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Yang takes first round lead with 6 under par 66
March 29, 2012

Amy Yang, 2012 Kraft Nabisco Championship
Amy Yang

Rolex Rankings No. 14 Amy Yang fired a 6-under-par 66 to take the first-round lead at the Kraft Nabisco Championship, putting her in solid position to capture her first career win in Rancho Mirage, Calif. this week. The 22-year old South Korean carded eight birdies, four each on the front and back nine, with bogeys coming on holes No. 4 and 14. Yang is looking to break into the winner's circle at Mission Hills Country Club, having posted two career-high runner-up finishes last season and another in 2010.

Tour veteran Lindsey Wright sits one stroke behind Yang at 5-under, carding five of her six birdies on the front nine and a bogey on the par-4 16th. And Yang will certainly feel the pressure of the lurking presence of Rolex Ranking No. 1 Yani Tseng sitting two strokes back at 4-under 68 heading into the second round.

Starting off with a first round 4-under 68 and two strokes behind the lead would seem like a pretty good start to the first major championship. But the bar has been raised by Tseng and disappointed ensued after her round that she thought was sub-par.

"I was really disappointed today because I didn't hit many good shots and I didn't leave myself lots of birdie chances out there," said Tseng. "Kind of a little upset I didn't have good distance -- my second shots, I didn't have good distance control, so that's why I didn't have many birdie chances."

While it might look like Tseng is pursuing perfection in her career, she tries to keep herself grounded, knowing that playing for a flawless round may lead to worse results.

"I think I'm learning," said Tseng. "I always keep telling myself 'you don't have to play perfect, so don't try too hard to be perfect.' That's going to be very hard on me. Last few years I've been learning that even when you didn't feel your A game, you still can shoot a couple under, a few under, to put yourself in a good position, and that's how I'm learning."

Amy Yang is no stranger to winning. She became the youngest winner on the Ladies European Tour at the 2006 ANZ Ladies Masters when she was 16 years, 6 months and 8 days old. Yang has tallied other victories since then, but the 22-year-old is still seeking her first career LPGA Tour victory despite having come close to accomplishing the feat numerous times.

Yang tallied a career-best 7 top-10 finishes in 2011, which included two runner-up finishes (Walmart NW Arkansas Championship and the Sunrise Taiwan LPGA Championship). She even led the first three rounds of the 2010 LPGA Tour Championship before losing by a stroke to Maria Hjorth.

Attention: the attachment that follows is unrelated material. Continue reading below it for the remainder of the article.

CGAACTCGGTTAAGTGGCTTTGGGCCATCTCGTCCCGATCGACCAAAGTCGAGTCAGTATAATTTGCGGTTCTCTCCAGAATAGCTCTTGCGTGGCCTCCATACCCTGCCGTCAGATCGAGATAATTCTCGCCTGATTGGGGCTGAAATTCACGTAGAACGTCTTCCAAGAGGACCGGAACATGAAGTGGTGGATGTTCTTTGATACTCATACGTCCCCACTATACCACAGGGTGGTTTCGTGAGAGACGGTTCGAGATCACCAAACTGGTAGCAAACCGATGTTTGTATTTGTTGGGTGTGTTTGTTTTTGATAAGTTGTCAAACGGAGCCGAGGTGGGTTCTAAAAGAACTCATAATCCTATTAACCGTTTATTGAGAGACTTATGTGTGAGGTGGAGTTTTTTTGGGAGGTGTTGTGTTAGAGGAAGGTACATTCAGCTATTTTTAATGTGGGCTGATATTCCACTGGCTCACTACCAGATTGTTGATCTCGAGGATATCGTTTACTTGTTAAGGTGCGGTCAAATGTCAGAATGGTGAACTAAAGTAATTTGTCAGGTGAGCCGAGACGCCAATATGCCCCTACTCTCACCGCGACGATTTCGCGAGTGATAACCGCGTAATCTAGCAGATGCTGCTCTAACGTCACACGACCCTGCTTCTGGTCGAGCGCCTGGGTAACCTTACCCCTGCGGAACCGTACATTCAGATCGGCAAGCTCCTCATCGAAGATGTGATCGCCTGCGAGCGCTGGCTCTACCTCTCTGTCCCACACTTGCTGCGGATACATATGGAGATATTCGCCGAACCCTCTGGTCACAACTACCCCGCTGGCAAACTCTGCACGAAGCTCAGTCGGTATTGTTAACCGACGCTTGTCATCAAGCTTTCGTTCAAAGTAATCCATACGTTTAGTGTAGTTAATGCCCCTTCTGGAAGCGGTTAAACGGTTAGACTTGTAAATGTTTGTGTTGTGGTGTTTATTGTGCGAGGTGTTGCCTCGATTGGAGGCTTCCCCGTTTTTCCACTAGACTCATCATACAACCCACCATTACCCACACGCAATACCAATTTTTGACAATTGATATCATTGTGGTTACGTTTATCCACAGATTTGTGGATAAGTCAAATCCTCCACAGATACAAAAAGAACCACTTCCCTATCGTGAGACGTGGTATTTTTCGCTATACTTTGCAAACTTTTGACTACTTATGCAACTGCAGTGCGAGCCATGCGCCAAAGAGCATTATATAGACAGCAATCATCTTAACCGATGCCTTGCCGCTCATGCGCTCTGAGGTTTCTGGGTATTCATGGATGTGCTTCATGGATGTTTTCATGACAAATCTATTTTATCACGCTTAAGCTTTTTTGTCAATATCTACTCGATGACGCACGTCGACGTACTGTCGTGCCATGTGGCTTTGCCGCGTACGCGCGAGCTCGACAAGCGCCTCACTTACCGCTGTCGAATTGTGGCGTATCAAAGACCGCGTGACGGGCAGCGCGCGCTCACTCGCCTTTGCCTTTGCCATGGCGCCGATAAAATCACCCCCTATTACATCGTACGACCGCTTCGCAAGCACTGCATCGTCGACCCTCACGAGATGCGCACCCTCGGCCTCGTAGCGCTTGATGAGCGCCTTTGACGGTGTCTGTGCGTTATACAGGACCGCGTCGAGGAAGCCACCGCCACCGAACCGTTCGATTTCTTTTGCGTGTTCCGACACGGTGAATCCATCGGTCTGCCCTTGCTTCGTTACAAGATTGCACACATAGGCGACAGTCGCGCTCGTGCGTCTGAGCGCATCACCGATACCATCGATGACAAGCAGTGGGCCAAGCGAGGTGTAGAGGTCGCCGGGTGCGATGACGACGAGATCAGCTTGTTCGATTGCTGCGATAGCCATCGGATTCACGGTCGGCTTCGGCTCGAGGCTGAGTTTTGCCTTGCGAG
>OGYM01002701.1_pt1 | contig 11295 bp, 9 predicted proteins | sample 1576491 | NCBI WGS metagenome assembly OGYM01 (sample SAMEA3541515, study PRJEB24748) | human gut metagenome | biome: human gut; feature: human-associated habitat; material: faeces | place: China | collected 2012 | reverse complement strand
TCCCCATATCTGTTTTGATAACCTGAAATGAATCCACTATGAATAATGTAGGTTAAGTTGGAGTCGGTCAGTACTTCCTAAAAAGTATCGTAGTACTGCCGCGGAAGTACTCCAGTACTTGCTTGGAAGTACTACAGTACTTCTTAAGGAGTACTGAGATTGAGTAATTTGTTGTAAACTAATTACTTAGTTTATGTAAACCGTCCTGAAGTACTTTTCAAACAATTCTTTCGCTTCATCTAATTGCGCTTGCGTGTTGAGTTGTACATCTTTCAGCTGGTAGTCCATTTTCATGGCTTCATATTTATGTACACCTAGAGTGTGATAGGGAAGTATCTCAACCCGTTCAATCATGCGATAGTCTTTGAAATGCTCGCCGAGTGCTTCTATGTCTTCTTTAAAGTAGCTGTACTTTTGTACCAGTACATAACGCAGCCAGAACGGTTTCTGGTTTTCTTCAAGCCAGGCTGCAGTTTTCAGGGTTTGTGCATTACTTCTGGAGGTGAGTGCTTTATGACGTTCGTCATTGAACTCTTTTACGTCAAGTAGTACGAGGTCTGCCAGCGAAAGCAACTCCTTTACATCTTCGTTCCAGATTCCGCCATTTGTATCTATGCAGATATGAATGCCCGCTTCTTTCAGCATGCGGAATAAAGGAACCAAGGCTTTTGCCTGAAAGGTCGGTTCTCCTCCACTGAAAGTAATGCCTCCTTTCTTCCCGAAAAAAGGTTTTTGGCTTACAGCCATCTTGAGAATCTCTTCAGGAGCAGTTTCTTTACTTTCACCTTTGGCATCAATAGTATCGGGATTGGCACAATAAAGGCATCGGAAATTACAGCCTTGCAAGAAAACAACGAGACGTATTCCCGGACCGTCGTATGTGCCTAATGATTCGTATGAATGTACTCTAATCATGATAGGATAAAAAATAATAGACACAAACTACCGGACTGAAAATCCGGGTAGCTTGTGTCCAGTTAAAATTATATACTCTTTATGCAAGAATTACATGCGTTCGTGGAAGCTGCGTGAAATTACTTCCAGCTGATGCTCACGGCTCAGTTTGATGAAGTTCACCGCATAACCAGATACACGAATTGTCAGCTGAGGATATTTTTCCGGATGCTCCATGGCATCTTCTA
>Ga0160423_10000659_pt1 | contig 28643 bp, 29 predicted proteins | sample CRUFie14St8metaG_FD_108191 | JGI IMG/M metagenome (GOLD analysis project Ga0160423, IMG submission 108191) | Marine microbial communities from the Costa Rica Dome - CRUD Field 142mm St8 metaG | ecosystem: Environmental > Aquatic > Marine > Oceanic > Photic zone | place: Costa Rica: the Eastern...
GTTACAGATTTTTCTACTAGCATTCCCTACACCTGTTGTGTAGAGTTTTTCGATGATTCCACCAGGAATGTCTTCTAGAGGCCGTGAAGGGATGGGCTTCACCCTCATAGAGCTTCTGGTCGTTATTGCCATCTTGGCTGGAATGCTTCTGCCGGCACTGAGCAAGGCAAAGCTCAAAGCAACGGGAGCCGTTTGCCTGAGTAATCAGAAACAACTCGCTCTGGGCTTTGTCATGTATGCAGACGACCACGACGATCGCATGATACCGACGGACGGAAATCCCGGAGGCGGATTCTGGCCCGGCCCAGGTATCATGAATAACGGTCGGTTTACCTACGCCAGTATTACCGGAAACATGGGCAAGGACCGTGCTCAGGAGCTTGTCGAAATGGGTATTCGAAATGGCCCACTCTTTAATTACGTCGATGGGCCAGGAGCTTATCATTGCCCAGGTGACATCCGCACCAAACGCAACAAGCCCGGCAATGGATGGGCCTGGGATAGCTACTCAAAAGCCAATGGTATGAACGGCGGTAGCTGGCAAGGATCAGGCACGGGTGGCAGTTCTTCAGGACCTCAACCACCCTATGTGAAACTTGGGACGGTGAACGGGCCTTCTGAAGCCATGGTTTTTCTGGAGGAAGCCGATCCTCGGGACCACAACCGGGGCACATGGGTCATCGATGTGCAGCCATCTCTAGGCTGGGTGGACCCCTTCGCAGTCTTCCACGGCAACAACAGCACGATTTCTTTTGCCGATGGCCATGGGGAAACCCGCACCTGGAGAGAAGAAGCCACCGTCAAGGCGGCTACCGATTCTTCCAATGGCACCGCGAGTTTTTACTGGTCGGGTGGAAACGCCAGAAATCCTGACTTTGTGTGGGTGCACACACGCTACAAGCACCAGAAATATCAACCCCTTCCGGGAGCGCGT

Is this perhaps the week that she finally breaks through for an LPGA victory?

"It was a great day," Yang said of her 6-under 66 in Thursday's first round. "My game felt good. Everything was working well. I think especially my putting was worked better than other tournaments. I had a couple shots like went into the trees, and it was hard to play, but I had some good par saves and good birdie putts.

Amy Yang not only can take her lead into the second round on Friday but also some high praises that were sent her way from the best player in the world. Yani Tseng says Yang's consistency makes her tough competition.

"You have to play well to beat her," said Tseng. "You cannot wait until she misses because she's not going to miss. She's always so straight, and she hits the ball with a little draw. When she misses she won't miss like a crazy shot. You need to push yourself harder to beat her."

Lindsey Wright almost didn't have a 2012 season. But after shooting a solid first round 5-under-par 67, the Australian native explained that an extended absence from the game has revitalized her career. She spoke candidly after her opening round about her struggle with anxiety and depression issues.

"People think depression, 'Oh, just get over it if you're in a bad mood or whatever,'" said Wright. It really impacts you physically, and playing on this Tour, coming out and trying to play, grinding it out each week when you're not sleeping and you can't concentrate or focus and the other symptoms with it, it just gets you down. It's a bit of a nightmare."